Move and refresh the stagnant air in your greenhouse or building to make a healthier and more productive growing environment. These greenhouse exhaust fans are great for reducing plant and worker heat stress. Our exhaust followers provide exceptional ventilation for high tunnels and cold frames. Create a cooler more comfortable growing environment, which can directly contribute to productivity, quality and profitability for your greenhouse business. Exhaust supporters also functions great in workshops and buildings.
Move and refresh the stagnant air flow in your greenhouse to create a healthier and more productive environment. These exhaust & circulating fans are great for plant development. Create a cooler convenient growing environment, which can directly contribute to productivity, quality and profitability for your greenhouse business.
The idea of cooling a greenhouse with thermal buoyancy and wind goes back to the start of controlled environment. All greenhouses constructed just before the 1950’s had some type of vents or louvers which were opened to enable the excess heat to escape and cooler outside surroundings to enter.
When polyethylene originated with large sheets within the whole roof, placing vents on the roof proved difficult. Engineers after that came up with the concept of using enthusiasts that pull outside air flow through louvers in a single endwall and exhaust it out the Greenhouse Vent Fan contrary end. With thermostatic control, this was, and still is the accepted way for cooling many structures where positive air flow movement is needed.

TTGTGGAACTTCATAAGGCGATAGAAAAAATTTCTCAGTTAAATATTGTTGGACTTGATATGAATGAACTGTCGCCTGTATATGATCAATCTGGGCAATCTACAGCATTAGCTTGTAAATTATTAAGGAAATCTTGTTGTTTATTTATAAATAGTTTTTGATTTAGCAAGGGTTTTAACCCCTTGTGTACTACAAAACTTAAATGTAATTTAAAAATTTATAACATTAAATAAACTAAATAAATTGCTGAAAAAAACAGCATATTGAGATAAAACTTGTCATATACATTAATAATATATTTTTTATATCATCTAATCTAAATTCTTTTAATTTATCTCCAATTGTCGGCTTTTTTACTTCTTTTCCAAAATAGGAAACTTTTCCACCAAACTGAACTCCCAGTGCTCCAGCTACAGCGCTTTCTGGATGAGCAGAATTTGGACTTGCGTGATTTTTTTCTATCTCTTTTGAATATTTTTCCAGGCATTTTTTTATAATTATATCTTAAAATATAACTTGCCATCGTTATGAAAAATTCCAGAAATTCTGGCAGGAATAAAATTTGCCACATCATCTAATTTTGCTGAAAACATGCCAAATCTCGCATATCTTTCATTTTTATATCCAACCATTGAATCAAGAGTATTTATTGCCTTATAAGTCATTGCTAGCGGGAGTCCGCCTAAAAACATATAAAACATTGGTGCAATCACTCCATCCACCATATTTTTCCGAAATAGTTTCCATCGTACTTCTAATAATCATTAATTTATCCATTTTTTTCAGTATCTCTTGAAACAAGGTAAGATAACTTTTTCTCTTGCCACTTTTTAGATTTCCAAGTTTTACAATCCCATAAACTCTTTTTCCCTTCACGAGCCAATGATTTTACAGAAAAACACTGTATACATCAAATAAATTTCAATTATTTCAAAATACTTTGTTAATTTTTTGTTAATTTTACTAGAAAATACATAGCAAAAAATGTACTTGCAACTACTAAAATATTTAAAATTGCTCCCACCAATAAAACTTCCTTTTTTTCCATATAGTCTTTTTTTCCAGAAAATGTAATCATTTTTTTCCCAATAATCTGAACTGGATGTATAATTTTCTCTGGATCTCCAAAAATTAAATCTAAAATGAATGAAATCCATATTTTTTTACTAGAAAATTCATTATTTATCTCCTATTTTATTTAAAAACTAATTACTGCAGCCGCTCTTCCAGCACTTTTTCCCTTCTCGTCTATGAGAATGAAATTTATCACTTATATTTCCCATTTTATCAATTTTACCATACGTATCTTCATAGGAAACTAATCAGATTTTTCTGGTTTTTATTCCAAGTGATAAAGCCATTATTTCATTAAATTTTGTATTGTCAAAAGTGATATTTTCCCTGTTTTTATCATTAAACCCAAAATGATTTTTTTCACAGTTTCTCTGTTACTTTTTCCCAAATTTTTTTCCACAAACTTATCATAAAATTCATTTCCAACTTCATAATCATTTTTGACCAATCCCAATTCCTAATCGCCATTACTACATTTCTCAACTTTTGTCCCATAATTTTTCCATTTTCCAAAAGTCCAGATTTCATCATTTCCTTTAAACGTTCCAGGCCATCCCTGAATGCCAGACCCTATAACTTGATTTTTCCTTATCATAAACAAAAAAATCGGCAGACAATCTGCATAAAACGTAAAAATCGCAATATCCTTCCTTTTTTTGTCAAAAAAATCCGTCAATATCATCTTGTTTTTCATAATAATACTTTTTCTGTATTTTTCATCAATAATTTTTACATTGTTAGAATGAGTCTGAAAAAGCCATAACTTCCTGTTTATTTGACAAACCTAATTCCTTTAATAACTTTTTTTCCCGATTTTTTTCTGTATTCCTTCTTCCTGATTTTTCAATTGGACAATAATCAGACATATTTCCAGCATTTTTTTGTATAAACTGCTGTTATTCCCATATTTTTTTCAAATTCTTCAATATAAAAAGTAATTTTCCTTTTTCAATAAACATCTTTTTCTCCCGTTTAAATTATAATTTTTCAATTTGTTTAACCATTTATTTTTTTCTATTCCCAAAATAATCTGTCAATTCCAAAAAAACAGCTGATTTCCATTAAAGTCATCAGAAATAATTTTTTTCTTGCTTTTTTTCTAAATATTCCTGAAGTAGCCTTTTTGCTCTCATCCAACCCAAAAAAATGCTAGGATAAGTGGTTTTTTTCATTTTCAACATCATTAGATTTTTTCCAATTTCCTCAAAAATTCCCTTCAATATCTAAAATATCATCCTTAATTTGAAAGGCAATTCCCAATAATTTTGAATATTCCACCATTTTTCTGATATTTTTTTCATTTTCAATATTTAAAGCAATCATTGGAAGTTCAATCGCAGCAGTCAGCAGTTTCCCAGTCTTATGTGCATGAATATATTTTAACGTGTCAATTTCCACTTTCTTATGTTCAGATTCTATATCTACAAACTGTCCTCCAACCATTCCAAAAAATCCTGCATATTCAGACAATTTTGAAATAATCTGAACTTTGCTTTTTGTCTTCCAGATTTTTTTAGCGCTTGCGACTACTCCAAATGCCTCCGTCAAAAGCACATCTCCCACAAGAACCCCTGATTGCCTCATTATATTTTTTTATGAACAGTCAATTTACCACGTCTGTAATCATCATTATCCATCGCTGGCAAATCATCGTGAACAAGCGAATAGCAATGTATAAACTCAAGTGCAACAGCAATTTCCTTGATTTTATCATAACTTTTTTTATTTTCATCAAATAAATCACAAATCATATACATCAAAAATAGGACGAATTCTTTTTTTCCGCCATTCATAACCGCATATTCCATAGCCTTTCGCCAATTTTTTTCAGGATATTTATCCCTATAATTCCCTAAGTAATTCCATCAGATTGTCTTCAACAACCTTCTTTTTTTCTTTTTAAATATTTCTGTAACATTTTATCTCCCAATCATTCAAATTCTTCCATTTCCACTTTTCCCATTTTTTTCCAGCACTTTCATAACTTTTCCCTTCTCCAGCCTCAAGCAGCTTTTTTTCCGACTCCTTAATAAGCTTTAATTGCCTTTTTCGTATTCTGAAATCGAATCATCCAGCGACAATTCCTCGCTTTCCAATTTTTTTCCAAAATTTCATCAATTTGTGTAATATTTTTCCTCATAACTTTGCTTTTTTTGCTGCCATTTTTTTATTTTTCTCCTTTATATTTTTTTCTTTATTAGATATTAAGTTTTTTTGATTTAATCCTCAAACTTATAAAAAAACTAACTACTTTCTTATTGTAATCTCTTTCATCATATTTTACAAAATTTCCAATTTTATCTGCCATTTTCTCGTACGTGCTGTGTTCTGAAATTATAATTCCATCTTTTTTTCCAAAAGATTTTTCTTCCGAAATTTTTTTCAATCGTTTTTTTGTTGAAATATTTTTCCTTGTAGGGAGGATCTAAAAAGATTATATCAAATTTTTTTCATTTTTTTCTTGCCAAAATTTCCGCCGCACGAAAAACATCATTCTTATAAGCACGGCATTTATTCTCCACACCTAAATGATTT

Growers with hoophouses have discovered that roll-up sides work very well for warm season ventilation. Both manual and motorized systems can be found. A location with good summer season breezes and plenty of space between houses is needed. It helps to have greenhouses designed with a vertical sidewall up to the elevation of the attachment rail to reduce the amount of rain that may drip in.
Greenhouses with roof and sidewall vents operate on the principle that heat is removed by a pressure difference created by wind and temperature gradients. Wind performs the major role. In a well designed greenhouse, a wind swiftness of 2-3 miles/hour provides 80% or even more of the ventilation. Wind passing over the roof creates vacuum pressure and sucks the heated air flow out the vent. If sidewall vents are open, cool replacement air enters and drops to the ground level. If the sidewall vents are closed, cool air enters the bottom of the roof vent and the heated are escapes out the top of the vent.